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Doctors and nurses with disabilities fighting discrimination

There's a line in the Bible that reads, "Physician, heal thyself." Friedrich Nietzsche took it a bit further by adding: "then wilt though also heal thy patient." The context in which the advice was offered is understood to apply to looking out for the well-being of your neighbor. That is, you can't adequately look out for others if you don't first look out for yourself.

Based on at least one recent headline, however, it is clear there is growing recognition that the medical profession is struggling with a cultural bias against individuals with physical disabilities. Research suggests disabled men and women often receive a lower standard of care. And notwithstanding laws against discrimination at the federal and state levels, many who aspire to become doctors and nurses find the stacked against them.

Not only do hopefuls face physical and structural barriers in facilities, many experience intractable administrative attitudes reflecting the view that disabled individuals can't fulfill the supposed requirements the healing profession demands. The result is that legitimate requests for reasonable accommodations for facility access and test taking are ignored, go unmet or require taking legal action to protect guaranteed rights.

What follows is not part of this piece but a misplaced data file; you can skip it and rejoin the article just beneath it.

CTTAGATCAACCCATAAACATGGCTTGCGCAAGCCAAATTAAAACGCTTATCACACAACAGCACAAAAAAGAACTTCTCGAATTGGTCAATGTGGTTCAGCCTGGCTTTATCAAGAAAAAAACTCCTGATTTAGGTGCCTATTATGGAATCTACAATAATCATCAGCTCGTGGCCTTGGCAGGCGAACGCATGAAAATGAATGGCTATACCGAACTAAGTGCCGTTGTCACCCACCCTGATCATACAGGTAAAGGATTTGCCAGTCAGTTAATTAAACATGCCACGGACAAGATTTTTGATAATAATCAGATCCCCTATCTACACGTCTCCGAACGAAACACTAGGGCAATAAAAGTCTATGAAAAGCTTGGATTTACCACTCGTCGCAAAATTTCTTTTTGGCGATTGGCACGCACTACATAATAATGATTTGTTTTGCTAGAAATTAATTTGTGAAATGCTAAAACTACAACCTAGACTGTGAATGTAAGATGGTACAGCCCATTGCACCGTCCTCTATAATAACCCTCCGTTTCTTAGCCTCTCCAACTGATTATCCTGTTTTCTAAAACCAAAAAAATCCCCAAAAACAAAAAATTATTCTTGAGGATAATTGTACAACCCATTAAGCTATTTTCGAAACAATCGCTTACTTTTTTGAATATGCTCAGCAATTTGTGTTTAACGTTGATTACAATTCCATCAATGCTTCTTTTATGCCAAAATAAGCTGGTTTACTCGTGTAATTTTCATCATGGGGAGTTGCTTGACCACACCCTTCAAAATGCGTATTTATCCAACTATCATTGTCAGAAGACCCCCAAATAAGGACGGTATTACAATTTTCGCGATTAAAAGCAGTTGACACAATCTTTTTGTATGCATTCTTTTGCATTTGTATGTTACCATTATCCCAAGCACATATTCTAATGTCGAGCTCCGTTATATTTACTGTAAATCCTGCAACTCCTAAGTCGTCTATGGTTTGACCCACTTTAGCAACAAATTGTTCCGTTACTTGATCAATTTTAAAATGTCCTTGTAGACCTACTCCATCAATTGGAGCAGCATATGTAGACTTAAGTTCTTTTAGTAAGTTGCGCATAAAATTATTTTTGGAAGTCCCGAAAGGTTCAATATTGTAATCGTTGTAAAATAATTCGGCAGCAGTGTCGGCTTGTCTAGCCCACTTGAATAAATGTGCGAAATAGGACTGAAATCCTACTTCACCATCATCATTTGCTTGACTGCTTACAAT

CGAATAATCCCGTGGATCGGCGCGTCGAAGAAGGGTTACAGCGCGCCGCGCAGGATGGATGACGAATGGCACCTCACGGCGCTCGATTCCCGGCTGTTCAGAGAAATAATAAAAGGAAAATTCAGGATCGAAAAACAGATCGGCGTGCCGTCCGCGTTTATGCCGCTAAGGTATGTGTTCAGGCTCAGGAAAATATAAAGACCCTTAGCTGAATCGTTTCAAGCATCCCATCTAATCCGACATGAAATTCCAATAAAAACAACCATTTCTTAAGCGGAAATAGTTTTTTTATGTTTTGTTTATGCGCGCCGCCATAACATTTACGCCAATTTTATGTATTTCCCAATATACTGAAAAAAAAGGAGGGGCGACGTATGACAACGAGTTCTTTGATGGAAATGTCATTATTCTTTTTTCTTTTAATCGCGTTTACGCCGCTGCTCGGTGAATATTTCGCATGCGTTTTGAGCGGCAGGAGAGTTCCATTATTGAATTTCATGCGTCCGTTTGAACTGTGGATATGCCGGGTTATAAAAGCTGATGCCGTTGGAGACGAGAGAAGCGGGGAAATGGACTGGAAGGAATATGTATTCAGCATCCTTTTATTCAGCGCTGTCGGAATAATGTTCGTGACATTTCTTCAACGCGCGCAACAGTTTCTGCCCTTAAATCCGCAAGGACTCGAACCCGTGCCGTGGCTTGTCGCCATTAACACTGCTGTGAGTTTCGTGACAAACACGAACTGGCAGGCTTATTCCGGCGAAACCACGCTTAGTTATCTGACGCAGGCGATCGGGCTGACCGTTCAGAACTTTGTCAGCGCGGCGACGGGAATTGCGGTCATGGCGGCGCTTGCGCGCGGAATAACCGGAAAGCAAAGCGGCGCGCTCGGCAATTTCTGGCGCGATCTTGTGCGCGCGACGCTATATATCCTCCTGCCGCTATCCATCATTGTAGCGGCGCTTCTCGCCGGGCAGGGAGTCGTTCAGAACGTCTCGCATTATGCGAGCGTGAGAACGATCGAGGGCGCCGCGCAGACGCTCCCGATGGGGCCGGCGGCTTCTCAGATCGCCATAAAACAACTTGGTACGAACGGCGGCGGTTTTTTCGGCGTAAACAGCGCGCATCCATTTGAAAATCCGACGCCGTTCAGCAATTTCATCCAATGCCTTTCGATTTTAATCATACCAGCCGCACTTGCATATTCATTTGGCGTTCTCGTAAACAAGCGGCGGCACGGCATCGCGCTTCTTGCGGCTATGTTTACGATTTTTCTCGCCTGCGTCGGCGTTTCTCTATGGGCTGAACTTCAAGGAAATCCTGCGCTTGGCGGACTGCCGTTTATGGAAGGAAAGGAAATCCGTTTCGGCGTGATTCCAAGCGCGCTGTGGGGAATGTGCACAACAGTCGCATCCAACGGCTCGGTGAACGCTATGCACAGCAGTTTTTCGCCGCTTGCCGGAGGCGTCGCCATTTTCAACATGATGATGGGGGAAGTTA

Indeed, according to a recent report authored by the Coalition for Disability Access in Health Science and Medical Education, the pushback disabled doctors and nurses receive from schools and employers is so significant that many feel compelled to conceal their conditions if they can. If they can't, beware.

For example, there is the case of a medical resident with a disability who had to wait more than a year for his training hospital to install an automatic door he required. In another case, a disabled student seeking support came up against a disability representative who seemed unfamiliar with the requirements of the Americans With Disabilities Act of 1990.

To be clear, the medical profession is not exempt from the provisions set out in the ADA and other federal and state laws. Instances of discrimination may not be universal, but they do happen. When violations occur, victims need to be sure they know their options for ensuring their rights.

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